Things are coming into a bit more focus now. The first four beatitudes form a stanza in this programmatic poem. Those beatitudes offer examples of the Great Reversal promised in the coming Kin(g)dom of God. Jesus has announced, in line with John the Baptist and carrying through on that preview, that the Kin(g)dom is drawing near.
“Fundamental to all the beatitudes,” Warren Carter writes in his commentary, “is the establishment of God’s justice or righteousness by removing oppressive societal relationships and inadequate distribution of resources” (page 131).
Jesus demonstrates the truth of that announcement by enacting it through teaching, healing, and casting out demons. He shows what the world looks like when the Great Reversal is put into action. The first and third beatitudes parallel one another. And we know we have seen the people mentioned in these beatitudes. They are part of the crowd that Jesus healed in chapter four and who overhear the Sermon on the Mount now.
Those who have been drained of any hope for the future will receive the Kingdom of Heaven and will inherit the earth. Carter describes them as “economically poor and whose spirits are crushed by economic injustice” (page 131). Those who mourn the victory of oppressors will see that victory reversed. They will be filled with the justice of God (Beatitudes two and four).
“The first four beatitudes critique the political, economic, social, religious and personal distress that results from the powerful elite who enrich their own position at the expense of the rest,” Warren Carter writes in his commentary. “They delineate the terrible consequences of Roman power” (page 131).
The Great Reversal has been launched in the ministry and mission of Jesus. He has called at least the first four of the frontline troops who will continue that ministry and mission. How are they to participate in that ministry and mission in the here and now?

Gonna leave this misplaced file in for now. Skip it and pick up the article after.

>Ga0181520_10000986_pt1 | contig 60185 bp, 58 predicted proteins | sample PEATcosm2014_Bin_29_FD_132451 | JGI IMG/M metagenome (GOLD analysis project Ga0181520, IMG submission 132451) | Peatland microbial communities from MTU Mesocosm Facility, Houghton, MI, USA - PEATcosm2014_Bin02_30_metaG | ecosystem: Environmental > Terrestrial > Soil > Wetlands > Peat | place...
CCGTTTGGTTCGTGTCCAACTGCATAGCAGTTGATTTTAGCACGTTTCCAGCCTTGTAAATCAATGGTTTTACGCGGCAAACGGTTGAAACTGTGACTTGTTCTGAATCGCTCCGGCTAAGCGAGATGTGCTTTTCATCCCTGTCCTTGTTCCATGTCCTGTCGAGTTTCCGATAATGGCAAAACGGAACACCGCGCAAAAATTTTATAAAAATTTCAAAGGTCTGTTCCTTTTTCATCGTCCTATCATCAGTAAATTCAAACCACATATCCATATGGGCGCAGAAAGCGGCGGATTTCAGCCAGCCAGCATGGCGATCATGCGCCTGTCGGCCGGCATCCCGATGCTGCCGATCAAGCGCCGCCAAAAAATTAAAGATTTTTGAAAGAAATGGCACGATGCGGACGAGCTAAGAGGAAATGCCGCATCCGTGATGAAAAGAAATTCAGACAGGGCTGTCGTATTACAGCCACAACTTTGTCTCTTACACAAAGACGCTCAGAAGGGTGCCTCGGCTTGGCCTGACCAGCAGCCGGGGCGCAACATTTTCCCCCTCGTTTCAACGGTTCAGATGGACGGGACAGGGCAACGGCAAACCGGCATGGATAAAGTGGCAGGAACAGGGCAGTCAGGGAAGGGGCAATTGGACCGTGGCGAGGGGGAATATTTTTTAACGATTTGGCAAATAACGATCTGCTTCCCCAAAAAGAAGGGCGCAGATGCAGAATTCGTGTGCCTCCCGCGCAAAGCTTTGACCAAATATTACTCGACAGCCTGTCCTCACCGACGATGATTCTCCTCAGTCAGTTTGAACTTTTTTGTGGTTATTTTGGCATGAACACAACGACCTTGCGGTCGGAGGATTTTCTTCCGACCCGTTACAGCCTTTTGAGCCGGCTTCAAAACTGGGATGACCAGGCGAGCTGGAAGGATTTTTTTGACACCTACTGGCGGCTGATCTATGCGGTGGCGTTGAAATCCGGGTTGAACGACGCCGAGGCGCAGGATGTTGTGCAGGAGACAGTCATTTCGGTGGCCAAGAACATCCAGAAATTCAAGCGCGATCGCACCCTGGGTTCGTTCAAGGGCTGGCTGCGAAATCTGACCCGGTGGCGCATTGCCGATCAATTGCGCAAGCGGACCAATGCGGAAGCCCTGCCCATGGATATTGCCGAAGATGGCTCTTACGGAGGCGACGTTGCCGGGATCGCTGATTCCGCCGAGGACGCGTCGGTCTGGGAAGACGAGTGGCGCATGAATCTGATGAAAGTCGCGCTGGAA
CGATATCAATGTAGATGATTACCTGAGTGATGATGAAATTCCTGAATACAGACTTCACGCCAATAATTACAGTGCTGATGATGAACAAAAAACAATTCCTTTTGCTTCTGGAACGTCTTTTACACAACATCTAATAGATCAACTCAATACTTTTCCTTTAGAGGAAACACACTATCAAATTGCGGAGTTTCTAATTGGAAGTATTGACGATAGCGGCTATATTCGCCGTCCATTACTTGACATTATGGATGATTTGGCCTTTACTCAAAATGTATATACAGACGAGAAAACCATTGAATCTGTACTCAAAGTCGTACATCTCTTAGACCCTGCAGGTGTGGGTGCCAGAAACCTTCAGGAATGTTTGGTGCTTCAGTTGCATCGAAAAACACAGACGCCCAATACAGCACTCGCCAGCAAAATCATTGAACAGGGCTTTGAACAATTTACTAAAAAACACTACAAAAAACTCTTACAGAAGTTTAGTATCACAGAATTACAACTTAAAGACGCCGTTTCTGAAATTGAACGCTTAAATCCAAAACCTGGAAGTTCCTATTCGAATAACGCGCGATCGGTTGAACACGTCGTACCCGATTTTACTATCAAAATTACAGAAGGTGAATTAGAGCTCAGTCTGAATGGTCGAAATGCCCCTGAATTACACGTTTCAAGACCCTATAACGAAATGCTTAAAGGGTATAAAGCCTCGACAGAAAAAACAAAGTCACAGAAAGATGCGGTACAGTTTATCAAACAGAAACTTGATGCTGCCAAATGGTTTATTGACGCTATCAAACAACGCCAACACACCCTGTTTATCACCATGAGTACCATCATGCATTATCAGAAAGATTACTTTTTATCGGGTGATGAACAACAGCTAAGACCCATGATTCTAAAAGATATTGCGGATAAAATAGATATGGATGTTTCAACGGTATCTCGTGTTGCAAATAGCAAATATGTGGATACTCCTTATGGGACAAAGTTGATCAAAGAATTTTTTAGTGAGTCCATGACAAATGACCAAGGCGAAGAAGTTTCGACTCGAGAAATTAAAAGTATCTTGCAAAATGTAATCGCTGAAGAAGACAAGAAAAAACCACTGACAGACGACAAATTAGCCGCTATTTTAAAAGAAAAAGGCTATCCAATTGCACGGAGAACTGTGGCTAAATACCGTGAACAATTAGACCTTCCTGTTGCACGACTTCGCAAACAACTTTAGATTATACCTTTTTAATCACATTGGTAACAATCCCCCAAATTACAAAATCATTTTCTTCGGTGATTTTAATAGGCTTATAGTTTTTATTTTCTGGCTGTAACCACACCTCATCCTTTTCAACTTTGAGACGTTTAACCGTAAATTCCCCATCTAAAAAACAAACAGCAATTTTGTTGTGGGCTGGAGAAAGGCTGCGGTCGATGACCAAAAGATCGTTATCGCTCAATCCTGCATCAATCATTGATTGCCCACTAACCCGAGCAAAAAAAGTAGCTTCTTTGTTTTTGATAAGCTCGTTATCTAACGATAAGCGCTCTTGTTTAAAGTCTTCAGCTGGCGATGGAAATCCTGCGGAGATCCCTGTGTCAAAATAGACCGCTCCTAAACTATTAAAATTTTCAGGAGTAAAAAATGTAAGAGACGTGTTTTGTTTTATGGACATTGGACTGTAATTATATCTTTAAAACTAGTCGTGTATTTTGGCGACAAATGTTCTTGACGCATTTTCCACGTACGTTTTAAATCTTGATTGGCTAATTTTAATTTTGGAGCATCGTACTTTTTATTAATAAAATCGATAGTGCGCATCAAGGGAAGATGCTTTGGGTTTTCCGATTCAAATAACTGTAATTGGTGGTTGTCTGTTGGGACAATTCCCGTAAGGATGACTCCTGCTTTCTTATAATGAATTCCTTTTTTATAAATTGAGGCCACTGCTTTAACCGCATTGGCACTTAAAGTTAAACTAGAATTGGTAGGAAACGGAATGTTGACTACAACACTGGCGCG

We come to the second stanza. Offering mercy and doing peace are two of the practices of that ministry and mission. Clean hearts filled with a passion for God’s justice are requisites for those who will be part of the work. It’s worth quoting Carter at length here.
“The focus in the second group of beatitudes moves from the circumstances which God is reversing to human actions that manifest God’s empire. These and similar actions (this is not a complete list) enact God’s purposes for just societal relationships and access to resources. Such a way of life is blessed now and rewarded by God in the future, at the completion of God’s purposes. That is, while the “empire of the heavens” is God’s rule, this emphasis on human actions indicates a partnership between God and those living in accord with God’s purposes” (page 134).
The work of mercy and peace, purity and justice – that work in itself is the reward. Those who engage in such practices become more and more of what God created them to be in the beginning. “To act like God is to be one of God’s children now (5:45; 6:9),” Carter writes, “which will mean intimacy with God in the future completion of God’s purposes. God’s children are shaped not by ethnicity (cf. Deut 14:1) but by imitating God (cf. Matt 3:9)” (page 136).
So, first we have the promise of the Great Reversal. Then we have the job description for those who will be part of the work. And third, we see the response of the world and the freedom of those who do it. Yes, the system that depends on poverty, oppression, humiliation, and injustice will react badly to any changes.
Yet, those reactions will be signs that the system cannot stand forever. “Disciples, like prophets, know a liminal role,” Warren Carter notes, “They live in but at odds with their dominant culture. Yet they cannot retreat from it because they have a God-given mission to it and in it” page 137).